Seize The Yay's Sarah Davidson Shares Her Tips And Tricks To Practising Mindful Eating
Ommmmm…creating mindful eating habits may seem like an almost superfluous task, but in the modern
world when we’re overwhelmed by so much conflicting noise and activity, it begins to eat into our
wellness habits – like settling down to enjoy a meal.
Let me help you rediscover that foodie zen zone.
If you can name a dietary approach or so-called ‘fad diet’, chances are I’ve probably tried it in my time.
Keto, plant-based, intermittent fasting, tick, tick, tick. If there’s one key takeaway from my years of experimenting, it’s that the most rewarding mindset for creating healthy food habits, is a balanced
There is no one-size-fits-all solution when it comes to the way we eat, so rather than setting yourself prescriptive, inflexible rules that can lead to anxiety and guilt, I think aiming for balance allows you to take little bits of naughty and little bits of nice to make sure you don’t feel like you’re missing out on any of the good stuff. Don’t focus too strictly on what you eat, instead, put a lot more energy into how you eat.
Here’s my advice for practising a mindful eating regime
● Don’t shop on an empty stomach!
I find we can sometimes mentally switch off in the supermarket and fill the basket with things we haven’t fully considered. If you pay close attention to the pre-prepared list in front of you, you’ll avoid the wrath of those 3pm sugar cravings later. If you’re a stickler for something sweet, lean towards brands that live by the term “balance”.
Halo Top is my pick for healthy desserts and I’m a sucker for their growing oat milk range; it’s plant-based but oh so creamy, and each tub is only around 280-360 calories (even the Triple Choc Cake)!
● Create a nourishing space. Your environment can have a huge impact on how much you eat, and similarly, how it makes you feel afterwards. It’s important to create some ambience and set the stage for a really calming meal – rewarding your body with the nutrients it needs.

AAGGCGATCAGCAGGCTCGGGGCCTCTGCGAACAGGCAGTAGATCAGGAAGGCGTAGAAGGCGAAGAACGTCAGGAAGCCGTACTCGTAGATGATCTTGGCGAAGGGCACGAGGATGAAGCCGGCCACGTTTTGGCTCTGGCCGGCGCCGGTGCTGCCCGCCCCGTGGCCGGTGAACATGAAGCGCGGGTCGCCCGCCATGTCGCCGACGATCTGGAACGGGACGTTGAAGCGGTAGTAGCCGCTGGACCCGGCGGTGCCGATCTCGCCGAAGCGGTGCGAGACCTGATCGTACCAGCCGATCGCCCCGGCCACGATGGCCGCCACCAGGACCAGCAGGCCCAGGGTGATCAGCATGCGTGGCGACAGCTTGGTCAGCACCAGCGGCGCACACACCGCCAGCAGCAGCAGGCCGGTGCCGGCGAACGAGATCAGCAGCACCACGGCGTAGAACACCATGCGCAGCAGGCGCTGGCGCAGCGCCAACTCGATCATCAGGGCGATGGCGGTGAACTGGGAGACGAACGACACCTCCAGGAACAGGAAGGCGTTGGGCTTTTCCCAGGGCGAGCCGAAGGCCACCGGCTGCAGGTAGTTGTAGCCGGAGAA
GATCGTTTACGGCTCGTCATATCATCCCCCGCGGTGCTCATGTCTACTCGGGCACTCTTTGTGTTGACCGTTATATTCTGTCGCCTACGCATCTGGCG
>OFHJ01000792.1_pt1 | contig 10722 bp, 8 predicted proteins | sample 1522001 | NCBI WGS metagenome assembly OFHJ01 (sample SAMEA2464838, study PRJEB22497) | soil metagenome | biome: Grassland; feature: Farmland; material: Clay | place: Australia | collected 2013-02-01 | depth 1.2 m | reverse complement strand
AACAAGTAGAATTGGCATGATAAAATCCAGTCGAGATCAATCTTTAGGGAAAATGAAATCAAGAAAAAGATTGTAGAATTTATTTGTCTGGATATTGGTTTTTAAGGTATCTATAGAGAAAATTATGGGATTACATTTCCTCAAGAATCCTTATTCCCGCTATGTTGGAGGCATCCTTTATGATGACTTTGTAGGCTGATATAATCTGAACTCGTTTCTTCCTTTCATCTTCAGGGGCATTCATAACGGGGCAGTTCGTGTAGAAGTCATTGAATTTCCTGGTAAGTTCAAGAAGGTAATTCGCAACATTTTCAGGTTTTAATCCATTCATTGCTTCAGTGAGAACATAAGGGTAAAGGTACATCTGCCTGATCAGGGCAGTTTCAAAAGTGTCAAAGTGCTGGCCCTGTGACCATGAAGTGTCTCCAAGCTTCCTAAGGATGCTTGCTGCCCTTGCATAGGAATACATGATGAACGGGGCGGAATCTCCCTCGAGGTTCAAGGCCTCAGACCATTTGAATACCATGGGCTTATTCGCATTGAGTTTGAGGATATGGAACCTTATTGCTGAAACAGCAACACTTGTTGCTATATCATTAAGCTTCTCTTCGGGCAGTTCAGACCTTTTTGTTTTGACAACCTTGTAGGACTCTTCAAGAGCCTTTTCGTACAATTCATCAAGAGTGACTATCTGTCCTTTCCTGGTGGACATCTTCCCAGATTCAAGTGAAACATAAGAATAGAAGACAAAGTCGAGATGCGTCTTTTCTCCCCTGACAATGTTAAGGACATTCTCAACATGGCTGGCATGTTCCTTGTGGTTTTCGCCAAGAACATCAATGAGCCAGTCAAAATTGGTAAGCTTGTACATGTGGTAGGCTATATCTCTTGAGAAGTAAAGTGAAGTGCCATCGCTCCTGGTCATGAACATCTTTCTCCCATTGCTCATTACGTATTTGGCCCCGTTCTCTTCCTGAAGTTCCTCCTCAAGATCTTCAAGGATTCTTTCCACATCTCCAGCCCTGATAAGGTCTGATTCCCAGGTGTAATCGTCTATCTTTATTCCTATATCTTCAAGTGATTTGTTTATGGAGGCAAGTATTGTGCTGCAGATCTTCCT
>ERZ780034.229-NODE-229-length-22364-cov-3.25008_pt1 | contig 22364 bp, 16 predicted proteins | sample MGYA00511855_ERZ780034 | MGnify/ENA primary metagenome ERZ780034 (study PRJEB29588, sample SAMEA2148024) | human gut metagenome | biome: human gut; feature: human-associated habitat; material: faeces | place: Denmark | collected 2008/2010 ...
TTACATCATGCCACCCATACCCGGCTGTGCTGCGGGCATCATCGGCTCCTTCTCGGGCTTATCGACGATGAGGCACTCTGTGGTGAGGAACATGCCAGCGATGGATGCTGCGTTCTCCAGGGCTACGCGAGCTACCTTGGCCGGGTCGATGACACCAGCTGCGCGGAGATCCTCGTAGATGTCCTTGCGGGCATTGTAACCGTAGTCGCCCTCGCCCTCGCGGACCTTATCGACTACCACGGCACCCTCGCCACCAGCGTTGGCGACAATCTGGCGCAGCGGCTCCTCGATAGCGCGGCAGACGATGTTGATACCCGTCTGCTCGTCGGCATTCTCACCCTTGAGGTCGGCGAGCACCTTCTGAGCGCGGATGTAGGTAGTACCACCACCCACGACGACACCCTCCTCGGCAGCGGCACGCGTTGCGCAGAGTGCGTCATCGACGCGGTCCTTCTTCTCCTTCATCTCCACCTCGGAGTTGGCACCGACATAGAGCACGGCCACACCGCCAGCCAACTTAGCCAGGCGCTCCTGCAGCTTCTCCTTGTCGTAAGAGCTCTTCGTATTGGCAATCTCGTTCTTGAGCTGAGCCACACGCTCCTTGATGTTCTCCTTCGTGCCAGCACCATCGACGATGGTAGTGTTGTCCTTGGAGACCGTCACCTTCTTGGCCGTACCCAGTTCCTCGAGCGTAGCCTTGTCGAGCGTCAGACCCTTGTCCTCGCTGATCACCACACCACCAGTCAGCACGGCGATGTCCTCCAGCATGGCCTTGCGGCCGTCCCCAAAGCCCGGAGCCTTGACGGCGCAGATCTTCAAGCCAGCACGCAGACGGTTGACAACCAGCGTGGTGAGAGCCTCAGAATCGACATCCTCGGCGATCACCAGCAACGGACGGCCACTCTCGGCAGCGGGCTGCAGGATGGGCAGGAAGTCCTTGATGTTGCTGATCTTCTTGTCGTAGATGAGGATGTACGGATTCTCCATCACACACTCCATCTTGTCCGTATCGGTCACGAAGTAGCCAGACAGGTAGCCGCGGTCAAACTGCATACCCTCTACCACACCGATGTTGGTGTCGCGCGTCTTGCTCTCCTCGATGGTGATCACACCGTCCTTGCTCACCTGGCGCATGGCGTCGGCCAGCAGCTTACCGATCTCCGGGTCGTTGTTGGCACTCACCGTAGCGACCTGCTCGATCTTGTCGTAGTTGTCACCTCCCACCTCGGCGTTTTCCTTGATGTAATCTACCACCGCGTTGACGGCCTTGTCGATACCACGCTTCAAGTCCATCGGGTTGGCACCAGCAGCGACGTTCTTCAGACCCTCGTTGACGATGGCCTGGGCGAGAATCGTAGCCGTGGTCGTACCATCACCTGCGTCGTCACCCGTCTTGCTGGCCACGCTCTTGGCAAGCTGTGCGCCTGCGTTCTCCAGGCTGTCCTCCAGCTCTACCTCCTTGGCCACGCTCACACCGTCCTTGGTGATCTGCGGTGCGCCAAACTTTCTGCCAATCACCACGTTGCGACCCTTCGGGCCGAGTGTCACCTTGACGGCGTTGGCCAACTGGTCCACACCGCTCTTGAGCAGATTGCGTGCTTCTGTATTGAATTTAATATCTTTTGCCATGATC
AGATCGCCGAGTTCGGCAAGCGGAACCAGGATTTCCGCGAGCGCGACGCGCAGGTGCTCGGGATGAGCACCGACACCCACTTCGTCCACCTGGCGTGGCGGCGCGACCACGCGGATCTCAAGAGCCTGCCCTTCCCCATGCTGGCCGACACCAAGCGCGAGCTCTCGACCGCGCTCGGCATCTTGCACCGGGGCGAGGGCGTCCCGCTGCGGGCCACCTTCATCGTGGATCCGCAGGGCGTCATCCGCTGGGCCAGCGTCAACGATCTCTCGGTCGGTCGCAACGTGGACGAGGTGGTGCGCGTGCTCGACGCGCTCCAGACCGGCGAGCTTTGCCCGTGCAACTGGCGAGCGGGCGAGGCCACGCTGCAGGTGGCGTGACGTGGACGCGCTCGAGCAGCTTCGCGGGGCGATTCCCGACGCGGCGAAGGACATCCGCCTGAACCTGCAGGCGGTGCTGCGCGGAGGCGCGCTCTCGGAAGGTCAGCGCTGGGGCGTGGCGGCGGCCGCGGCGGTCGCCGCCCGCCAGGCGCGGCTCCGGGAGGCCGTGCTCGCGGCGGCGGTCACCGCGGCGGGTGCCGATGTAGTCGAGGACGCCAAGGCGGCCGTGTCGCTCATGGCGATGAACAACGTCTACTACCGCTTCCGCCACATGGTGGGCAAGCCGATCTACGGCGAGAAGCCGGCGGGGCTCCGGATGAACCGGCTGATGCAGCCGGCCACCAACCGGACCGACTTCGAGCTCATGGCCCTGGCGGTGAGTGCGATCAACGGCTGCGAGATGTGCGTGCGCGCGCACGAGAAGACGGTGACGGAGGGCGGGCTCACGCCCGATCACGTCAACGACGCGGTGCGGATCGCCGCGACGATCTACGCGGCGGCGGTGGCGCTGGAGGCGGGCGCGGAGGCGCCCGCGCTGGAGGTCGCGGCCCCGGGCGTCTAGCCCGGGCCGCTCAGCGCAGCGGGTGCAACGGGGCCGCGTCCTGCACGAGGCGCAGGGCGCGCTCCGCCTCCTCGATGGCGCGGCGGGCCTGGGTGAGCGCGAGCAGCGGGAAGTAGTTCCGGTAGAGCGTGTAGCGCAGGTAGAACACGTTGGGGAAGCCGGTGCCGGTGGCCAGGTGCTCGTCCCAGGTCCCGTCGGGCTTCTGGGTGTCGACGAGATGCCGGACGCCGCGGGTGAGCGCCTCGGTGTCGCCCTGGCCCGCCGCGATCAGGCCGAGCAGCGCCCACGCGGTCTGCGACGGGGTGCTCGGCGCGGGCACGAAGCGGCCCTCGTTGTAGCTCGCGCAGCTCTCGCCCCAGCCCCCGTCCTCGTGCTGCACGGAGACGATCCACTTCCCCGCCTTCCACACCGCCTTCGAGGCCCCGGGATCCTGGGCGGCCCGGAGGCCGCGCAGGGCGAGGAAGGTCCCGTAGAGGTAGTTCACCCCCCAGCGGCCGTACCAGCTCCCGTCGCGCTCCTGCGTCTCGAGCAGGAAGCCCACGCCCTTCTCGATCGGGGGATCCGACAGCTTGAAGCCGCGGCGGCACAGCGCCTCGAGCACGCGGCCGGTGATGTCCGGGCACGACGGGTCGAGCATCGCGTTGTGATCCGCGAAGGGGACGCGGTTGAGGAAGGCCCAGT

Think flowers on the dining table, lighting a candle within the room, finding a sun-filled section of the house. Make yourself feel both comfortable and relaxed so you can focus on the good mood food you are fuelling yourself with.
Hear Sarah on the podcast
● Eating mindfully doesn’t mean being mindful of what you eat. It also means being mindful when you eat. How many times have you scoffed down some food while multitasking and then still felt hungry later because your brain didn’t register the meal?
Being distracted while you eat can not only take the joy away from the experience but lead you to overeat, eat too quickly, or chew insufficiently (hello, digestion problems). The easiest trick for me is to ask am I eating or am I eating and watching/scrolling/listening? Try eating in silence and really focus on the flavour, texture, and aroma of your food. This not only helps me recognise when I’m full, but helps me to learn to enjoy the art of mealtimes even more - it’s quite therapeutic.
These are three very simple steps for introducing a little more mindfulness into your day, when it comes
to eating. Take away the worry and distractions, learn good from the bad, and at the end of the day, do
your best to make yourself feel good from the inside out.